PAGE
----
“We Need to Take Away Children”
What a superb piece of investigative journalism by Caitlin Dickerson. I hope the detailed history of this sordid story leads readers and voters to be more diligent about watching the way governments, both state and federal, deal with immigration.
Caitlin Dickerson’s breathtaking investigation exposed the malice and incompetence of the Trump administration, as well as the failure of hundreds of government officials to stop a policy that deliberately traumatized thousands of children and parents. It reaffirms why Physicians for Human Rights concluded in 2020 that family separation meets the United Nations’ criteria for torture and enforced disappearance.
As outlined in the UN’s Convention Against Torture—which the United States ratified in 1994—four elements must be met to legally define acts as torture. Torture (1) causes severe physical or mental pain or suffering; (2) is done intentionally, (3) for the purpose of coercion, punishment, or intimidation; and (4) is conducted by a state official or with state consent or acquiescence. Both Dickerson’s investigation and PHR’s reports on the health consequences of family separation show that all four criteria for torture were met. The trauma from these separations did not disappear when families were finally reunited. As a perpetrator of state torture, the U.S. government is obligated to provide prompt and effective redress to survivors, including psychological rehabilitative services. Despite calling family separation “criminal” on the campaign trail, Joe Biden has done little for its survivors. Instead, his administration’s Department of Justice is fighting these families in court and defending the abhorrent family-separation policies of the Trump administration.
Thank you to The Atlantic for keeping this issue in the public spotlight. The officials who devised family separation or who stood by while this abuse was perpetrated may wish to turn the page and move on, but the thousands of families who were separated cannot do so until the U.S. government acknowledges the harm it inflicted and provides redress.
Senior Medical Adviser, Physicians for Human Rights
As a state child-protection caseworker for 30 years and, more simply, as a human being, I was horrified when I first heard of Donald Trump’s family-separation policy several years ago. Caitlin Dickerson’s putting names and faces to that policy gave it a more poignant and personal horror.
I grieve for the America that these leaders are carving out for my children and grandchildren. I feel anger and disgust at the moral bankruptcy and incompetence of the Trump world, and I was brought to outrage and despair by the report that border agents mocked immigrants. How can one possibly conceive of ripping a baby from a mother’s breast while chanting “Have a happy Mother’s Day”? Is this the face of America? May God help us all!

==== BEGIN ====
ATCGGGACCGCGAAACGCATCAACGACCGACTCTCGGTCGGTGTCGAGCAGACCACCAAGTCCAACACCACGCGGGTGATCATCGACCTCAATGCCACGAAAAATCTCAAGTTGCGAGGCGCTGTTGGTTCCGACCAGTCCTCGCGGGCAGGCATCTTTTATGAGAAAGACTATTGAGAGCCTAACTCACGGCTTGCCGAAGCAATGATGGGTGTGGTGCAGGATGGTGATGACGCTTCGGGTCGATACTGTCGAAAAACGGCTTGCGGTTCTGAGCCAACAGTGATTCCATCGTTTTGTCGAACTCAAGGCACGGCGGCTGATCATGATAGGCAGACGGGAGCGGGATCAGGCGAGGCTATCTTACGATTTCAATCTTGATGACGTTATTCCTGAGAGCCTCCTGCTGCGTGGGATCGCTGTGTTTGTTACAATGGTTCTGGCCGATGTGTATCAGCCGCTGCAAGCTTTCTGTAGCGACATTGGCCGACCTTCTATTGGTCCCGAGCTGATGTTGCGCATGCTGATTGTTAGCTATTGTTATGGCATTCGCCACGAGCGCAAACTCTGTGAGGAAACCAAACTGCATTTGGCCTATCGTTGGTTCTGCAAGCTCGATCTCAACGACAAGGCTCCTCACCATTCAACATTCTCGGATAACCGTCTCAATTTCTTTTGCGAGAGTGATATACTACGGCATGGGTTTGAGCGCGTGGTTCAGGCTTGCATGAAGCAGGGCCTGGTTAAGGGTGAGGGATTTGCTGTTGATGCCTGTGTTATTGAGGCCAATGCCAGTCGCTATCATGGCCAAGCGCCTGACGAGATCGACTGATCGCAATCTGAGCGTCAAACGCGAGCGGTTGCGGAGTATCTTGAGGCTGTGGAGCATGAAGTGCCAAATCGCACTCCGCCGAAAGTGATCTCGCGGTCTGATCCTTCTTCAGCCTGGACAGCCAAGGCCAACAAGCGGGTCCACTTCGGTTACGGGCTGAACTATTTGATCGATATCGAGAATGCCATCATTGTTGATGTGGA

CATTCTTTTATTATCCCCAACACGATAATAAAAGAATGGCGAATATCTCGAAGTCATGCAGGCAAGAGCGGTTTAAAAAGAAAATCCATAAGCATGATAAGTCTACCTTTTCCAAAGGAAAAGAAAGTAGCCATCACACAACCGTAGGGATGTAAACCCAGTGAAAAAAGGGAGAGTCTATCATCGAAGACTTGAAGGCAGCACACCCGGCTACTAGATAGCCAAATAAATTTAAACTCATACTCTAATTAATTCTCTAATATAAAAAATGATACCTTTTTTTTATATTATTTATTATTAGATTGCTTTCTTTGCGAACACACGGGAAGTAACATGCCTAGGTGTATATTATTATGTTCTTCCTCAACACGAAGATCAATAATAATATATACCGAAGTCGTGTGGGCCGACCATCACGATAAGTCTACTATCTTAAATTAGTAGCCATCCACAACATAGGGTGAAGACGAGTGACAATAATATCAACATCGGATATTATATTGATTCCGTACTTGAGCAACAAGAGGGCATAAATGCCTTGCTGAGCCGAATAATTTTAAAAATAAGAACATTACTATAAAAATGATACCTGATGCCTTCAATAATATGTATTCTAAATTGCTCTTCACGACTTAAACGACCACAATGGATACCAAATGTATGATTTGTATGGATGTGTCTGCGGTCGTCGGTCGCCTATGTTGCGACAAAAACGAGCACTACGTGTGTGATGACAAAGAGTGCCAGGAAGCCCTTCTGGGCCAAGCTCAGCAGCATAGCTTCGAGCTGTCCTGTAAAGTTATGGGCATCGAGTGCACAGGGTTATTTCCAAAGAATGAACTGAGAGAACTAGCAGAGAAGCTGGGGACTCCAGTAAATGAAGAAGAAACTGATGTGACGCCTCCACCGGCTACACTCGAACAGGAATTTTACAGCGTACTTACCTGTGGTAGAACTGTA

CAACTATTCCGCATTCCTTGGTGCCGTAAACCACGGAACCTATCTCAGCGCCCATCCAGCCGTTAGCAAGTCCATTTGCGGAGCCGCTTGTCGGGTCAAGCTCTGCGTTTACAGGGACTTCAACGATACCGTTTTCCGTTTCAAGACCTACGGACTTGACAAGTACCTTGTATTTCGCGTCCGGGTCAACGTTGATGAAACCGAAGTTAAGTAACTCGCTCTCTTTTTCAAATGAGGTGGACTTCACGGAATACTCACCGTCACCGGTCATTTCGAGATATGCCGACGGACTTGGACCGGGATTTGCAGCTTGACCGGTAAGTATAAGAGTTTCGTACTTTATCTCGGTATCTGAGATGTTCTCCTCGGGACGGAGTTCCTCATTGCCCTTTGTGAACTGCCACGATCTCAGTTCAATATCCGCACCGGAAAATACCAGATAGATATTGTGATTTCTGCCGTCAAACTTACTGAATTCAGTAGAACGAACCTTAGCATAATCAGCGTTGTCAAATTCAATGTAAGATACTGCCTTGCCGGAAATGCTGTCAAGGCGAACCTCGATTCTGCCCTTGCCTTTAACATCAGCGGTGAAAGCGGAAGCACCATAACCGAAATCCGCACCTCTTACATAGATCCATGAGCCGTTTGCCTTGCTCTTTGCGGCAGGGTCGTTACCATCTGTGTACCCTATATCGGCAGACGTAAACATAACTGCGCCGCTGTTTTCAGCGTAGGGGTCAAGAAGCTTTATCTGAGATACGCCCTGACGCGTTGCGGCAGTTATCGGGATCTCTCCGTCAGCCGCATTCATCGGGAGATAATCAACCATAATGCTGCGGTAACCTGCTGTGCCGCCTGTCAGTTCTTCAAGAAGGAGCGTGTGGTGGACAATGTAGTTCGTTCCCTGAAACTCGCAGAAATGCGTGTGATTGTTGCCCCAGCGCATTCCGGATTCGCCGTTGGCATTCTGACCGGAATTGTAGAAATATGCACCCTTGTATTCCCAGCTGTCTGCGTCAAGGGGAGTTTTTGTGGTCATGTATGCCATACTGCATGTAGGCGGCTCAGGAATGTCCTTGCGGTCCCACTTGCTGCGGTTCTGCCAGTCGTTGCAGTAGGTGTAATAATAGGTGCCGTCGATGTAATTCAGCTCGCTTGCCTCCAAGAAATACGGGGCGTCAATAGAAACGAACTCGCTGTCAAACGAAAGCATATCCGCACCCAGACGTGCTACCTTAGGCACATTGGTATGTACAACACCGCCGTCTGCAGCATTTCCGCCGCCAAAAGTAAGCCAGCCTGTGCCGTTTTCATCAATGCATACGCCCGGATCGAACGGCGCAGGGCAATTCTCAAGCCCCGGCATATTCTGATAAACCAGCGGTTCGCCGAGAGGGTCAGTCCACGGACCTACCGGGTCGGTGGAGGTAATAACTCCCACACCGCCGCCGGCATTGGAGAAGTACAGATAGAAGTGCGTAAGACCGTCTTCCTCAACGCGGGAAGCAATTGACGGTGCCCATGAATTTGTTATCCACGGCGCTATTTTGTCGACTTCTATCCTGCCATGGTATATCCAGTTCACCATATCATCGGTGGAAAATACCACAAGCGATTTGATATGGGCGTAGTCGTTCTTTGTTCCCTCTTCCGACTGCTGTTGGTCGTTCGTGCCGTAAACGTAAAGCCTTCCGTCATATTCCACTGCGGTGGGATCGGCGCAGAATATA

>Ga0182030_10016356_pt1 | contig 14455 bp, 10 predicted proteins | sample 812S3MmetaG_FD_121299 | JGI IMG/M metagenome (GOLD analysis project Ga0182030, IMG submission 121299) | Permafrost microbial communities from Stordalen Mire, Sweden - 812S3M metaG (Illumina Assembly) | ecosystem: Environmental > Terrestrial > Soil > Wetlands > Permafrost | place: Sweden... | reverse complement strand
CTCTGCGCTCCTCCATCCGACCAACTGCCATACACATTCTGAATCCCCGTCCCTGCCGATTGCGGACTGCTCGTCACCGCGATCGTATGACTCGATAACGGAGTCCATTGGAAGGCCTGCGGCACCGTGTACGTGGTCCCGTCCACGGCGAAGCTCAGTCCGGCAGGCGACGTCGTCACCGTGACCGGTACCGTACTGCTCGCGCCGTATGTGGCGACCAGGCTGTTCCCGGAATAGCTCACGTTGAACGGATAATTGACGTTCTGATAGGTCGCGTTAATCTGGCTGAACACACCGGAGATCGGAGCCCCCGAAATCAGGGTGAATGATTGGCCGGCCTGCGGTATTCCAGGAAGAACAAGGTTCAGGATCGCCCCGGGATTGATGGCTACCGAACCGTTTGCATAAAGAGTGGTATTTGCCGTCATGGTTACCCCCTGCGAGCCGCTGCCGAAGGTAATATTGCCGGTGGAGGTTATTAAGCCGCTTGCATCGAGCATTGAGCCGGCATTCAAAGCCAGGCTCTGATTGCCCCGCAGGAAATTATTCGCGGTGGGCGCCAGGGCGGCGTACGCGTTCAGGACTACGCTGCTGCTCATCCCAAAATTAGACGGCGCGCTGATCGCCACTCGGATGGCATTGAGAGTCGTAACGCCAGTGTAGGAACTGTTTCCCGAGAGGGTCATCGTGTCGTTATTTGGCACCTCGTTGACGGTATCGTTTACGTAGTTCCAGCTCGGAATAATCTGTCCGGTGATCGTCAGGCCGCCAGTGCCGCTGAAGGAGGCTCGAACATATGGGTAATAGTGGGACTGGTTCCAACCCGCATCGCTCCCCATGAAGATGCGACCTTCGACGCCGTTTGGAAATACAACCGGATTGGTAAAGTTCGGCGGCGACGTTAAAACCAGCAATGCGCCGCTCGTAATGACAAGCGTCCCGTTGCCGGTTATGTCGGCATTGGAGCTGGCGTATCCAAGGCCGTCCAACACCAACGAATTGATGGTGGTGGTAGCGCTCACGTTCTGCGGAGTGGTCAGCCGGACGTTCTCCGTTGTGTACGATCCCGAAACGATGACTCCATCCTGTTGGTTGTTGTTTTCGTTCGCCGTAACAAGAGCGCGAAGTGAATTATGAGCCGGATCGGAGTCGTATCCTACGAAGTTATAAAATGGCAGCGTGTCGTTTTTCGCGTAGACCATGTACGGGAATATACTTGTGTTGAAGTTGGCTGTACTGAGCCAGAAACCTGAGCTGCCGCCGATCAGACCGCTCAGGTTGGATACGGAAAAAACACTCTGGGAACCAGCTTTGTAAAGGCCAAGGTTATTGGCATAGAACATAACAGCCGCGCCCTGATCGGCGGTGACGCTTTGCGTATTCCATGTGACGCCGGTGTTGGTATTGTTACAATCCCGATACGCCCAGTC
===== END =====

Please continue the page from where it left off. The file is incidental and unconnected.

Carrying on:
I could read only a page or two at a time of Caitlin Dickerson’s article. The pain of the families being ripped apart was palpable. Reunification will be merely the first step; healing the rupture of trust will take far longer. Studies of trauma indicate that this pain and its consequences may be passed on for generations. We, the people of the United States, allowed our government to do this. We should hang our heads in shame.
We can’t heal the immigrants’ trauma or mend the hearts of the perpetrators. What we must do is update and restructure our immigration system, now.
Let Brooklyn Be Loud
The sound of gentrification is silence, Xochitl Gonzalez wrote in the September issue.
Reading Xochitl Gonzalez’s description of the “aesthetic” of silence, I realized that it was one I grew up with, was trained to revere and need. I consider noise—whether from a stereo, a car horn, an argument, a racing motorcycle, or a party—an intrusion, a violation of my space and contentment. Why the need for so much quiet? What joy and life does this need snuff out in others and in myself?
I’m not sure I’ll succeed, but the next time I’m bothered by another’s shouting, I’ll try to remind myself that life is a loud affair. It was always meant to be, from a baby’s first cry.
Salt Lake City, Utah
I love quiet. I’m currently in a protracted struggle with my local city council to have high-powered leaf blowers banned. They are an incredible nuisance, disrupting not only every sleeping child and working neighbor for a 10-block radius, but also every bird and bee.
Yet I fully agree with the author that we should let our neighbors speak, laugh, cry as loud as they wish—and, yes, even party. I do not want to live in a world subsumed by machine noise, but I most definitely want to hear the sound of people living their lives fully.
I believe that my local city council’s exemption of leaf blowers from our local noise ordinance is racist, or at a minimum classist. Consider, for instance, a lively gathering of people of color being reported for a noise violation and the cops showing up. In contrast, my rich white neighbor can rest at ease knowing that their high-powered leaf blowers remain exempt. The implicit statement is that your party, your friends, your life are less important than your neighbor’s manicured lawn.
Behind the Cover
This article appears in the November 2022 print edition with the headline “The Commons.”